End of Development? Nature of Trends Alogorithm

Baz’s questions on this subject stimulated more than a dozen e-mails! Thanks Baz (G).

Whenever I receive a question like this i.e. a question from a reader of Nature of Trends, I am placed in a quandary. On the one hand, I don’t want to answer the same question a dozen times and I do want to assist readers. On the other, I want to be fair to the buyers of the book. If I describe the contents of the book in detail in a free blog, there would be no need to for anyone to buy the book.

So, I make a decision on a situation-by-situation basis.

I’ll go into detail for this question seeing the requests I have received.

Figure 1 sets the context of the problem. After an Initial Price Movement (IPM), XA, the market forms a complex correction. After the high at C is formed, the question is posed: is there any way of determining whether a breakout is likely to valid or false.

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FIGURE 1 Context of Problem

The algorithm in Nature of Trends is one answer to the problem. Last night’s blog (http://tradingsuccess.com/blog/market-profile-terminolgy-360.html) laid out the theoretical underpinnings; tonight I’ll lay out a step-by-step example.

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FIGURE Market Profile ADUS

Figure 2 shows that the IPM takes 27 days. The POC hat 11 hits – 11/27= .4074. The current retracement of the IPM is 0.5523.

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FIGURE 3 Excel

Now let’s turn to Figure 3: the Excel sheet containing the algorithm. The ideal ratio (.8 x .5 = .40). In Column ‘G’, I type in the time ratio .4074; in Column ‘H’, I type in the price retracement, .5523. I then multiply the two giving a product of .2250.

By comparing the current ratio with the ideal, we have a rating that can be turned into a probability assessment, a probability assessment that answers the question: what is the likelihood that development has completed? With that information, a trader can develop strategies to protect himself against a false breakout. The assumption is a breakout is unlikely to be false if development has completed.

In this example, there is a 56% probability that development has completed i.e. ‘normal’ development has completed. All things being equal, in ‘Normal’ development, I accept as valid, the breakout in the direction of the previous impulse move (in Figure 3’s case, acceptance above ‘A’ ) and, as suspect, the breakout against the previous impulse move (in Figure 3’s case acceptance below ‘B’) . This is based on the maxim that ‘all things being equal, a market will exit congestion in the direction of the prior trend’.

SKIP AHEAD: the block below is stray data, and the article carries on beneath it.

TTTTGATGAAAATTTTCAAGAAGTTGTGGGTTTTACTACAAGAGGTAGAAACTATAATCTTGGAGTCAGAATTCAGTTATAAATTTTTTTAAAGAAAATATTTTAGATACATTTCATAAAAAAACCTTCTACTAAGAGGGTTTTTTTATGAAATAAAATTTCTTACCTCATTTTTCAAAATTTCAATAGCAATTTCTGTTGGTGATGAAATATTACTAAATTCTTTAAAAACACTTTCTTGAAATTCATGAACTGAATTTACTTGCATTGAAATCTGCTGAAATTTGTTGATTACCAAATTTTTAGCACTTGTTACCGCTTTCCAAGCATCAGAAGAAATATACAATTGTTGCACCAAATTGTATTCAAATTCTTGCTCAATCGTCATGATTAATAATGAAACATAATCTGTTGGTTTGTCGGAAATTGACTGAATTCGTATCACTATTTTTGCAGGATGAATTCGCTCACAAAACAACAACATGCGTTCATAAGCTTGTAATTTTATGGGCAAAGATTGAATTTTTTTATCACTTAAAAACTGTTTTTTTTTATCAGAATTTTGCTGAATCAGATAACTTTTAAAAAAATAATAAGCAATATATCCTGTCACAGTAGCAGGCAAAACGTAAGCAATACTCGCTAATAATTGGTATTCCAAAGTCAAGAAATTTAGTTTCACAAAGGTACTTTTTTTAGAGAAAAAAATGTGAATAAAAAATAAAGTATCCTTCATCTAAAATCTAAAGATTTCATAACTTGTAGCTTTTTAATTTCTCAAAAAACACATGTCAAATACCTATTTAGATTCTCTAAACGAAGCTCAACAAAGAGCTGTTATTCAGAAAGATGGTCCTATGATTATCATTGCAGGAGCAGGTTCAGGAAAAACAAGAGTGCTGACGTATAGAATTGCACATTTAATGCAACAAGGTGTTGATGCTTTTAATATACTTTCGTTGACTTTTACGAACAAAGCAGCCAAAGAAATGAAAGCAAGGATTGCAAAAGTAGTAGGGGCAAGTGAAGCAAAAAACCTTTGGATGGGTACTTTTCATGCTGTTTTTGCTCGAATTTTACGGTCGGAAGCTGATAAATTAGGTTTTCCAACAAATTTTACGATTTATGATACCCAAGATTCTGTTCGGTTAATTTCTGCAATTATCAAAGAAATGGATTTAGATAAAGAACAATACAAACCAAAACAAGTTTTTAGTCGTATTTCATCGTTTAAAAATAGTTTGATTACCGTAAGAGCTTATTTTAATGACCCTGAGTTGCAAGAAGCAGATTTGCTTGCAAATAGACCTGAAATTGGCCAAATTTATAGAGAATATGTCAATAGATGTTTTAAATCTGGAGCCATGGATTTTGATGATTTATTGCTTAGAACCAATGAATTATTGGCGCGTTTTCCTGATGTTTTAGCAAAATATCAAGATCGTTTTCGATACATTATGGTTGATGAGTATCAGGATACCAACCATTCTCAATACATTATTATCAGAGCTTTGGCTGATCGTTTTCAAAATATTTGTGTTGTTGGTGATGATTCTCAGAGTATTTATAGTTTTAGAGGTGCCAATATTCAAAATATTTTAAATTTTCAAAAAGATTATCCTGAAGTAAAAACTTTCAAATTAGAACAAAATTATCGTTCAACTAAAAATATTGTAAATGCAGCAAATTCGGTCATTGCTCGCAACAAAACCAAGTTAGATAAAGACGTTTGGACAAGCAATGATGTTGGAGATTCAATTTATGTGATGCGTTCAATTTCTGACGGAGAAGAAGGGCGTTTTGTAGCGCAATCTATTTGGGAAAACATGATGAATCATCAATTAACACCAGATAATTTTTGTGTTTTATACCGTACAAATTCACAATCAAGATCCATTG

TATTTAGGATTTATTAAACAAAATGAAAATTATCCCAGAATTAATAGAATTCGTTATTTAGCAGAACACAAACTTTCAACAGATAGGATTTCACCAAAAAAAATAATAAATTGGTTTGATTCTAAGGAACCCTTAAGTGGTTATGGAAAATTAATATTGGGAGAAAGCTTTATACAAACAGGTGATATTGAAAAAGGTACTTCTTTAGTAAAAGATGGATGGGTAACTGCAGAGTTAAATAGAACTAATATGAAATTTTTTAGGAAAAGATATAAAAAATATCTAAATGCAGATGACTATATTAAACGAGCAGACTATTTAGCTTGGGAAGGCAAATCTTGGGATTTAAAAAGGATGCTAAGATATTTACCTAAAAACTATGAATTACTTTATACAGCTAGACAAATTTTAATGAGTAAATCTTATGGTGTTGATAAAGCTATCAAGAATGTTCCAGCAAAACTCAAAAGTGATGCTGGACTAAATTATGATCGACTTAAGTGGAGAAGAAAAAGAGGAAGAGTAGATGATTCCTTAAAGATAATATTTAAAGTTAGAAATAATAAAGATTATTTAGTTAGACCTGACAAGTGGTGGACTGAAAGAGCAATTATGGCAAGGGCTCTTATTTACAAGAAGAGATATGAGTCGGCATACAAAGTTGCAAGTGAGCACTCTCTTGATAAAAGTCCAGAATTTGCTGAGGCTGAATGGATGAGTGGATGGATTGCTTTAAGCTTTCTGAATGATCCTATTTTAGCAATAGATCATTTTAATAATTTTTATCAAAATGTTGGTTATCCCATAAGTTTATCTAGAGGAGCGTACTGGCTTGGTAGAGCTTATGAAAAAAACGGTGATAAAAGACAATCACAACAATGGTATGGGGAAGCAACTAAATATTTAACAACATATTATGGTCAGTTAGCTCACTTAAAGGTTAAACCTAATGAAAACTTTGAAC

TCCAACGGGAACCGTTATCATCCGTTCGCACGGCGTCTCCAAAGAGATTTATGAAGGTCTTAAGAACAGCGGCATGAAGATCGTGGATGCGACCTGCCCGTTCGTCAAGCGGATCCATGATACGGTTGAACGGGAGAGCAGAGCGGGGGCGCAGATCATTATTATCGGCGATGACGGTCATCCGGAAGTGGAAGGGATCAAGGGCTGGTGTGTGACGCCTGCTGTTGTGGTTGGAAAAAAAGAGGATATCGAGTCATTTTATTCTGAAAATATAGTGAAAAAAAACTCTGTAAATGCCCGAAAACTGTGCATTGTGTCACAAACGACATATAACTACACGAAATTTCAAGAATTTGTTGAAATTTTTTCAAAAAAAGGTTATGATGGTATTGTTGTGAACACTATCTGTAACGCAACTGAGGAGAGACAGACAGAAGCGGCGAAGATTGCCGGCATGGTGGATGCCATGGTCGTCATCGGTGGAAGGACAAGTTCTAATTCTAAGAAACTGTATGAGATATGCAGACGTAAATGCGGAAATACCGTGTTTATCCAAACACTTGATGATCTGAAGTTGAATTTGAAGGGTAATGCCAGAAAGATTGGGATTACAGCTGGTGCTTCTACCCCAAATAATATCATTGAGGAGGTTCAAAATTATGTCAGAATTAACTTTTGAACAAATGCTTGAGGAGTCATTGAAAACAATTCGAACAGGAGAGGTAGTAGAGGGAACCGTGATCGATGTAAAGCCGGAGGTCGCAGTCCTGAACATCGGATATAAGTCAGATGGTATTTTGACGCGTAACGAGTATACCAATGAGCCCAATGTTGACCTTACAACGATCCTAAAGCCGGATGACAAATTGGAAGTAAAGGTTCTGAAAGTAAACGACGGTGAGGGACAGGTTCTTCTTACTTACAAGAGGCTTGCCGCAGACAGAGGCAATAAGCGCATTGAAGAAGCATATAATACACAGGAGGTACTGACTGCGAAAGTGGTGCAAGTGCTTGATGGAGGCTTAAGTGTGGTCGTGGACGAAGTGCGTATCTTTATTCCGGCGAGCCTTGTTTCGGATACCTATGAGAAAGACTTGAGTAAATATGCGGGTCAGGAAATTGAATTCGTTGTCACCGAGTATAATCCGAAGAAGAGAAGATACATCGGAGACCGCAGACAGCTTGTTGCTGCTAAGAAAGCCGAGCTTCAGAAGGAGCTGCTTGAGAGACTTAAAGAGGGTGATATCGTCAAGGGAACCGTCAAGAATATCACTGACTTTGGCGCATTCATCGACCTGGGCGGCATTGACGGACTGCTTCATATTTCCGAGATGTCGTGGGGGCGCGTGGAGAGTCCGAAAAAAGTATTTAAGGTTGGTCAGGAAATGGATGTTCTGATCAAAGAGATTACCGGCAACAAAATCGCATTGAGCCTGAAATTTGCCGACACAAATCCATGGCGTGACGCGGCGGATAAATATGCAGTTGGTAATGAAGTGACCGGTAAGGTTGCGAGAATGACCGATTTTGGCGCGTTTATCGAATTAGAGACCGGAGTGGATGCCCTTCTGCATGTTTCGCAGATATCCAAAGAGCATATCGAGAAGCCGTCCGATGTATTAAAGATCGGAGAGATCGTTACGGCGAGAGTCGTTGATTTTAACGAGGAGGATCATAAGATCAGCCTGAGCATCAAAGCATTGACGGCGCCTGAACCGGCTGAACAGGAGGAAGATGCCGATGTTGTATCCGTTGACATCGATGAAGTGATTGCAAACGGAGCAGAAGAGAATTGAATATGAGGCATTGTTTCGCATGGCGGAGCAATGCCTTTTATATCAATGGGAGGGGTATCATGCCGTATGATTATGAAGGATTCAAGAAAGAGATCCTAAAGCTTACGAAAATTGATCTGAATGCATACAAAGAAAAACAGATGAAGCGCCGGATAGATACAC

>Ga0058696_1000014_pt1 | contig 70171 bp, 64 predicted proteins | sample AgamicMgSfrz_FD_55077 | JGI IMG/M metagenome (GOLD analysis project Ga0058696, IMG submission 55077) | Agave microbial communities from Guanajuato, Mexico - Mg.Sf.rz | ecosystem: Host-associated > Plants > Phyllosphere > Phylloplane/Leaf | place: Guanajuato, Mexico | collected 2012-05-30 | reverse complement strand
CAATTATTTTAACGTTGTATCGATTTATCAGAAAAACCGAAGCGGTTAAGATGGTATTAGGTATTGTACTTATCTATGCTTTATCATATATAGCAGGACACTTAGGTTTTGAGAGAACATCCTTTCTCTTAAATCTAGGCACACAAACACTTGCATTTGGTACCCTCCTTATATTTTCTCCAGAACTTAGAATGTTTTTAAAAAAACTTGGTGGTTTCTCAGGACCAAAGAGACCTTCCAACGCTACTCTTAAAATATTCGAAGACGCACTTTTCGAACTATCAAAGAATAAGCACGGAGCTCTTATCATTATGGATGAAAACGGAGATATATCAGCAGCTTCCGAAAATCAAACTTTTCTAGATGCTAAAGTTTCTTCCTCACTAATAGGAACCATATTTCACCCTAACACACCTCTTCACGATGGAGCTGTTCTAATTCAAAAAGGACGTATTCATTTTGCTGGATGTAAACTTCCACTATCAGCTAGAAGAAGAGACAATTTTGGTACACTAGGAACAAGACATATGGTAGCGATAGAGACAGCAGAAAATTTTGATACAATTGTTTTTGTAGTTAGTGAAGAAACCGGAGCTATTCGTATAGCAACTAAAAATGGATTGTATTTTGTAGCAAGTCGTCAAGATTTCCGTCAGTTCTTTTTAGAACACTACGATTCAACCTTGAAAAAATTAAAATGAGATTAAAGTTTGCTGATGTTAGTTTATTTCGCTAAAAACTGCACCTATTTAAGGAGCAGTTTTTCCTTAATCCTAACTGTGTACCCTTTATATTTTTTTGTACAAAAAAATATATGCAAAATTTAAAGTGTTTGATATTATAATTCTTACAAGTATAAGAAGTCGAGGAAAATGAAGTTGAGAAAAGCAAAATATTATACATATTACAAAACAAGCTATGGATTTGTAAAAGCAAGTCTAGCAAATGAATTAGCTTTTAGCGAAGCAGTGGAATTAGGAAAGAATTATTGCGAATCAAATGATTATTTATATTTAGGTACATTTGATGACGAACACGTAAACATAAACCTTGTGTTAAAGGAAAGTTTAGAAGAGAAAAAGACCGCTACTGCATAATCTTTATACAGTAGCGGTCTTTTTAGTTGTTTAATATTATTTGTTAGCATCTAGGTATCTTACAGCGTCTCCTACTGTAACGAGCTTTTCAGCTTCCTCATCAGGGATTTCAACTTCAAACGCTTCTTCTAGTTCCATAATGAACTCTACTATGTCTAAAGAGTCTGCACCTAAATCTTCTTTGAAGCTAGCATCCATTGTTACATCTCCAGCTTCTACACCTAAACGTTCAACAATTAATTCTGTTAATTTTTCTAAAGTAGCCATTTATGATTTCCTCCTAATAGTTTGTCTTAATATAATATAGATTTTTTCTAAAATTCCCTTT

The key words of course, are: “all things being equal”. As is the case with all my analysis, context is the critical element. I say this because I don’t want to be read as suggesting today’s breakout in the AUDUSD is valid.

12 thoughts on “End of Development? Nature of Trends Alogorithm”

  1. Thanks Ray,Thats what makes this such an outstanding blog site,is the fact you do go to considerable effort to help people.I am still digesting the relevant data but prima facie it seems a very handy “secondary” tool.Also i think it might be interesting to explore the deviations of Point of Control as a way of placing stop losses statistically close as to maximise profit or risk management of trade. cheers Baz

  2. Welcome Baz.

    Better to work on the standard deviation away from the top and bottom of value.

    In short: how far from the VA can prices go and still snap back to the other side of the VA before prices move to the Primary Zone nearest it.

    For example: How far can prices go above the top of value and still return to the bottom of value without first going to the Primary Sell Zone.

    The POC is a magnet that draws prices but when we did some research we found the stdev to be so wide as not to provide meaningful material. The top and bottom of VA did provide some valuable info.

  3. Thanks Ray, i presume this data influenced the extension plus 20 rule for a stop.Thanks again for your help,cheers Baz

  4. Hi Rob

    I am using Daily data. Do each day is one letter. I assume since you are using 1440M that accounts for the extra TPOs.

  5. Hi, would u mean to say that the tip and bottom prices of the value areas are of more importance than the POC? as the range of value area is so large that it can just zig zag and do nothing?

    Thanks

  6. Hello. Could u advise if the tip and bottom prices of value areas are of more importance than the POC since effectively if we take positions at the previous day POC, we would be subject to whip saws as it rotates ard there?

    Thanks

  7. Essentially i am always in a dilemma if i shd enter prices at top of the HVA or low of LVA in anticaption of a breakout from the previous day value area or enter trades at POC of the previous day

  8. Hi Gary

    Let’s take the easy question first.

    Entering at the POC is not the best trade location. Why I say this will be made clear in tonight’s blog.

    Regarding the other question, and speaking strictly for myself: whether I enter responsively at the HVA (short) or (LVA) long or enter as a breakout (long HVA) or (short LVA) depends on:

    a) my context i.e. is the short term trend up or down and is it likely to continue or change; and

    b) do the probs today favour a one-timeframe or rotational day

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